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Shares of Google tumbled as much as 9% Thursday afternoon after the tech giant's third-quarter earnings report showed that its core advertising business was slowing. Google's earnings shocker was accidentally released hours before the scheduled earnings announcement and Nasdaq halted trading of Google shares for almost three hours after the stock lost nearly $22 billion in market value.
Larry Page, CEO of Google, told investors that financial printer RR Donnelley "hit send on the release just a little early."
Regardless of the premature release, Google's disappointing earnings raised questions about the company's future ability to reap profits from search and mobile devices. In a conference call with analysts, Page insisted that the company was in a good position to capitalize on its mobile business. He said Google generated $8 billion a year from mobile ads even though the revenue on mobile devices was significantly less than what the company earned from desktop ads. Google's cost per click dropped 15% from the same quarter last year, the fourth-straight quarter of declines.
As more and more consumers use mobile devices to check email, watch videos and read the news, it has become more challenging for companies like Google, Facebook and Microsoft to monopolize on the mobile trend. According to digital advertising research firm eMarketer, Google controls 55% of the market in mobile ad revenue and 95% for mobile search ads.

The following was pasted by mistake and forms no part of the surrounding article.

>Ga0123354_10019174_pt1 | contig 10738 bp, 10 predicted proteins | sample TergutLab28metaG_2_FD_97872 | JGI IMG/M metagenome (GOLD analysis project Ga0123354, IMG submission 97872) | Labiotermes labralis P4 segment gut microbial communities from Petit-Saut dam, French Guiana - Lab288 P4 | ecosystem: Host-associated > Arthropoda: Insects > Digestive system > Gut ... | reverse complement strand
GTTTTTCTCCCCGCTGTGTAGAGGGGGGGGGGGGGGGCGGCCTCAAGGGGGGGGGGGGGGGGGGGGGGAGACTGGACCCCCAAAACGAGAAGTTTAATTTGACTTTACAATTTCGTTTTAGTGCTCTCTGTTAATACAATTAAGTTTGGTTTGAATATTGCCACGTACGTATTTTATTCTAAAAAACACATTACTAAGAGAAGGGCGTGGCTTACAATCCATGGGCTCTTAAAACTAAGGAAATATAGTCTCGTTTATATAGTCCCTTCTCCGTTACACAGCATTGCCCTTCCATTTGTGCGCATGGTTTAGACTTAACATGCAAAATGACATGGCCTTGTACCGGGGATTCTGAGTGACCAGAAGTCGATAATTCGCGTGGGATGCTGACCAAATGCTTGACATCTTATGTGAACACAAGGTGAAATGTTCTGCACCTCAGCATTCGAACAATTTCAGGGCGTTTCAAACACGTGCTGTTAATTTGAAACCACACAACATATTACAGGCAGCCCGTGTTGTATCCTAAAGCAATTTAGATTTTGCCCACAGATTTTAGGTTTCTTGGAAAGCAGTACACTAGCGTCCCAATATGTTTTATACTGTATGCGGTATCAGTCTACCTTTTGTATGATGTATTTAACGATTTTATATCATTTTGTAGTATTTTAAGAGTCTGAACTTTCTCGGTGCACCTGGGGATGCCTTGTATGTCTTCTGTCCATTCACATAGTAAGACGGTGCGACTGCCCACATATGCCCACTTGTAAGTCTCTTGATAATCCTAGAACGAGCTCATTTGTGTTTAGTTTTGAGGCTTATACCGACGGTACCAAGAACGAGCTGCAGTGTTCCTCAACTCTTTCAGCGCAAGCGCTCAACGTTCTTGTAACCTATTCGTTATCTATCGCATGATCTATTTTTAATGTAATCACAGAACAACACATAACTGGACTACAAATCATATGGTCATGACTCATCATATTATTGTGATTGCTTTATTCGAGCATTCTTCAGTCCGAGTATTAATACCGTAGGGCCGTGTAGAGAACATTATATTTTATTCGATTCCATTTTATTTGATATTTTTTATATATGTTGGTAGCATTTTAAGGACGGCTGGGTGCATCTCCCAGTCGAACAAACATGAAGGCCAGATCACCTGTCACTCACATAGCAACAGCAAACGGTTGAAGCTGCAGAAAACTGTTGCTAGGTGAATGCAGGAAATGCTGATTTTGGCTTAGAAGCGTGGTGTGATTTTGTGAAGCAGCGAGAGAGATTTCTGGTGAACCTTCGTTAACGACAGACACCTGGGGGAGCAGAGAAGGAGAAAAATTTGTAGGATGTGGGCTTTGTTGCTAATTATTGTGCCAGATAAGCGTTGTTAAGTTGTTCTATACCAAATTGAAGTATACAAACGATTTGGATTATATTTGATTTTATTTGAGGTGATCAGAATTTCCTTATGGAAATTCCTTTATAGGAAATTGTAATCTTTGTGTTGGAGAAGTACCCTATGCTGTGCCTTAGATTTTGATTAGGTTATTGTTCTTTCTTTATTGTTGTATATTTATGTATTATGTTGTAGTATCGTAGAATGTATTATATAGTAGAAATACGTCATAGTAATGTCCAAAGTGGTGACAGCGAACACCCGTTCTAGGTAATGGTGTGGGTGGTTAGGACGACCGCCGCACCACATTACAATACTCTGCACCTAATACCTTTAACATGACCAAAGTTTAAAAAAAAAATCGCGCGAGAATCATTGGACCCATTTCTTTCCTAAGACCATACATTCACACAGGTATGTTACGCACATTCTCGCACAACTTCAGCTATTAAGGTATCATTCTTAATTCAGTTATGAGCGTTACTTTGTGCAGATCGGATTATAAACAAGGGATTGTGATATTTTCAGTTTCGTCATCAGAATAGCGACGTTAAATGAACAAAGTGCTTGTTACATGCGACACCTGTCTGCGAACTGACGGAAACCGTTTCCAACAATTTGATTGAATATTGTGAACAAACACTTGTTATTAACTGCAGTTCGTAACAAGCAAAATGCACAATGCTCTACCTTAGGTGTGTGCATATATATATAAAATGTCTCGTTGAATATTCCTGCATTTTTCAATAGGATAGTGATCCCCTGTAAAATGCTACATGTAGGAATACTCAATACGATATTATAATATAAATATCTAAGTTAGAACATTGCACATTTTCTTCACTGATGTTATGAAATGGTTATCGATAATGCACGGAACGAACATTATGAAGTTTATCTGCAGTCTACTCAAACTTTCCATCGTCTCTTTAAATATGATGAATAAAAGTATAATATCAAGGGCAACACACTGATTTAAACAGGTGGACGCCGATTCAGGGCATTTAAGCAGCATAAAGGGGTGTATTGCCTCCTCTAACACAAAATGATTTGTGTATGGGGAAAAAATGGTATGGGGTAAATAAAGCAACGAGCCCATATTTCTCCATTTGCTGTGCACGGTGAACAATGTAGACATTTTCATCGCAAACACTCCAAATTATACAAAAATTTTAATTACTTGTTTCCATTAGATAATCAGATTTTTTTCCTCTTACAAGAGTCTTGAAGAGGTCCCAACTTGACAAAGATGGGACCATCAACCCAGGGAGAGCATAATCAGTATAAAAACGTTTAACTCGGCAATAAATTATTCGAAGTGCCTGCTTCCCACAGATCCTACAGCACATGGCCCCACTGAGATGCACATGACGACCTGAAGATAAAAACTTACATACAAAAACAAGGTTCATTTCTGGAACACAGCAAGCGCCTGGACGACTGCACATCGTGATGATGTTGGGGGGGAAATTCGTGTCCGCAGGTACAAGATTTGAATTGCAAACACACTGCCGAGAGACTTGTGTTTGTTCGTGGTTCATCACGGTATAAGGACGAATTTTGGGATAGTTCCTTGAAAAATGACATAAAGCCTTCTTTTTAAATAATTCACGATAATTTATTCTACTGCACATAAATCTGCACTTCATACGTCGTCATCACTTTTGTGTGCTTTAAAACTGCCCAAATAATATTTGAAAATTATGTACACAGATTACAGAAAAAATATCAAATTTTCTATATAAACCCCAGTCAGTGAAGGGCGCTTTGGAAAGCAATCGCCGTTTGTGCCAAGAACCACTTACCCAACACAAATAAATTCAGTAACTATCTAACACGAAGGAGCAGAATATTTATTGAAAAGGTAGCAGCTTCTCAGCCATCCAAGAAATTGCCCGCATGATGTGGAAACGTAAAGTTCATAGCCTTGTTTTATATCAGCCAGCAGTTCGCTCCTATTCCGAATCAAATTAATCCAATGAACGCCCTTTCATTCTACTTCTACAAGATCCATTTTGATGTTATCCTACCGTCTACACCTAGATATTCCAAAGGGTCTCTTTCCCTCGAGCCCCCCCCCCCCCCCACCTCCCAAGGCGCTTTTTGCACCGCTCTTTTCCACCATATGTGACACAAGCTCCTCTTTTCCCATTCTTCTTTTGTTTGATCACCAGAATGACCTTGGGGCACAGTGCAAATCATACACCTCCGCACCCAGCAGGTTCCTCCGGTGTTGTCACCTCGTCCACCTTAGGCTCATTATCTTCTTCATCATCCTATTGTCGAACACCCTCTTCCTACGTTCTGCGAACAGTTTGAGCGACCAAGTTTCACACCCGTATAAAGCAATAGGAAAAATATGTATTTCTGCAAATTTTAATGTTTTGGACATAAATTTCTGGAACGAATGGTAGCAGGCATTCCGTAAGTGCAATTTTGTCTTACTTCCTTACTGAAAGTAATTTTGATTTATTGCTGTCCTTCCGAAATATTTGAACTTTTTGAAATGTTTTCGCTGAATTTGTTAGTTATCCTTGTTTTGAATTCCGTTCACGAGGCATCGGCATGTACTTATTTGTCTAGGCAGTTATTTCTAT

Howard Lindzon, CEO of investing social network StockTwits.com and a Google shareholder, says one shaky quarter has not changed his bullish view on the company.
"I am going to buy some more for my kids," he says in an interview with The Daily Ticker. "Google is kicking butt. You can't bet against Google. It's a great company and it's growing."
Lindzon says he will continue to add to his Google position if the stock price drops further. (In recent trading, Google shares were down 2.4% to $678.28.)
The anxiety over Google's mobile business should be directed toward Microsoft and Nokia (NOK), he says.
Larry Page is "managing the company as if the stock price does not matter. And that worked for Jeff Bezos a long time ago too," Lindzon says. "These guys could less about their stock price."
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